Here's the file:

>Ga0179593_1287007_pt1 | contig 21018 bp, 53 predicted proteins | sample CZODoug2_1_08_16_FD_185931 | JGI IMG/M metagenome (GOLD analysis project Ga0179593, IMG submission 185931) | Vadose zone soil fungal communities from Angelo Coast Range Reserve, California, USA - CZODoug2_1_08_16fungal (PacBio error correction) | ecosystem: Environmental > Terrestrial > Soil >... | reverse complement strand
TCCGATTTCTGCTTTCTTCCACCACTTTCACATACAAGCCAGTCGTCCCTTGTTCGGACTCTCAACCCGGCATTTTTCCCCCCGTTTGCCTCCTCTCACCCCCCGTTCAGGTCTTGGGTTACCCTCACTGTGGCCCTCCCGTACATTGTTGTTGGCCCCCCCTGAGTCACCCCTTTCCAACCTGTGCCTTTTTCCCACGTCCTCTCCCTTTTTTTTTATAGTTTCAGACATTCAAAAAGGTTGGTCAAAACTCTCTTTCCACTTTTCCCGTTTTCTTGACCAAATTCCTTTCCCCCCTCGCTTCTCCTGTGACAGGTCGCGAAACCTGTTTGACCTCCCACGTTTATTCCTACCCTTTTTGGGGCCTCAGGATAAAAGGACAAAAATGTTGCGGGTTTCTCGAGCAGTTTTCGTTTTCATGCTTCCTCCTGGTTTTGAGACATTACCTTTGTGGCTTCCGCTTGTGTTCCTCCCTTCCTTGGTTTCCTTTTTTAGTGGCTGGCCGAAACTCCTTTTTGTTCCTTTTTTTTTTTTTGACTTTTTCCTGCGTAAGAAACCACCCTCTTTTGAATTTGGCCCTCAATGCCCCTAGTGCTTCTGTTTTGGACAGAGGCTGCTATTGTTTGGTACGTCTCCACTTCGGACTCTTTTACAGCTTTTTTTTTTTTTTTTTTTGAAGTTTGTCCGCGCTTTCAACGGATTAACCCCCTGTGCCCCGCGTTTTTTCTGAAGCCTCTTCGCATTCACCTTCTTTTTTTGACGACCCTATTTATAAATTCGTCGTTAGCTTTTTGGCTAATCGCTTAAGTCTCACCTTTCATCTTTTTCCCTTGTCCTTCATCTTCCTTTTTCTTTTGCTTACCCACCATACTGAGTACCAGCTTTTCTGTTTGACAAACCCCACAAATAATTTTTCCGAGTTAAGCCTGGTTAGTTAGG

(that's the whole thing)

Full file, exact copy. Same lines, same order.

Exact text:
>Ga0179593_1287007_pt1 | contig 21018 bp, 53 predicted proteins | sample CZODoug2_1_08_16_FD_185931 | JGI IMG/M metagenome (GOLD analysis project Ga0179593, IMG submission 185931) | Vadose zone soil fungal communities from Angelo Coast Range Reserve, California, USA - CZODoug2_1_08_16fungal (PacBio error correction) | ecosystem: Environmental > Terrestrial > Soil >... | reverse complement strand
TCCGATTTCTGCTTTCTTCCACCACTTTCACATACAAGCCAGTCGTCCCTTGTTCGGACTCTCAACCCGGCATTTTTCCCCCCGTTTGCCTCCTCTCACCCCCCGTTCAGGTCTTGGGTTACCCTCACTGTGGCCCTCCCGTACATTGTTGTTGGCCCCCCCTGAGTCACCCCTTTCCAACCTGTGCCTTTTTCCCACGTCCTCTCCCTTTTTTTTTATAGTTTCAGACATTCAAAAAGGTTGGTCAAAACTCTCTTTCCACTTTTCCCGTTTTCTTGACCAAATTCCTTTCCCCCCTCGCTTCTCCTGTGACAGGTCGCGAAACCTGTTTGACCTCCCACGTTTATTCCTACCCTTTTTGGGGCCTCAGGATAAAAGGACAAAAATGTTGCGGGTTTCTCGAGCAGTTTTCGTTTTCATGCTTCCTCCTGGTTTTGAGACATTACCTTTGTGGCTTCCGCTTGTGTTCCTCCCTTCCTTGGTTTCCTTTTTTAGTGGCTGGCCGAAACTCCTTTTTGTTCCTTTTTTTTTTTTTGACTTTTTCCTGCGTAAGAAACCACCCTCTTTTGAATTTGGCCCTCAATGCCCCTAGTGCTTCTGTTTTGGACAGAGGCTGCTATTGTTTGGTACGTCTCCACTTCGGACTCTTTTACAGCTTTTTTTTTTTTTTTTTTTGAAGTTTGTCCGCGCTTTCAACGGATTAACCCCCTGTGCCCCGCGTTTTTTCTGAAGCCTCTTCGCATTCACCTTCTTTTTTTGACGACCCTATTTATAAATTCGTCGTTAGCTTTTTGGCTAATCGCTTAAGTCTCACCTTTCATCTTTTTCCCTTGTCCTTCATCTTCCTTTTTCTTTTGCTTACCCACCATACTGAGTACCAGCTTTTCTGTTTGACAAACCCCACAAATAATTTTTCCGAGTTAAGCCTGGTTAGTTAGG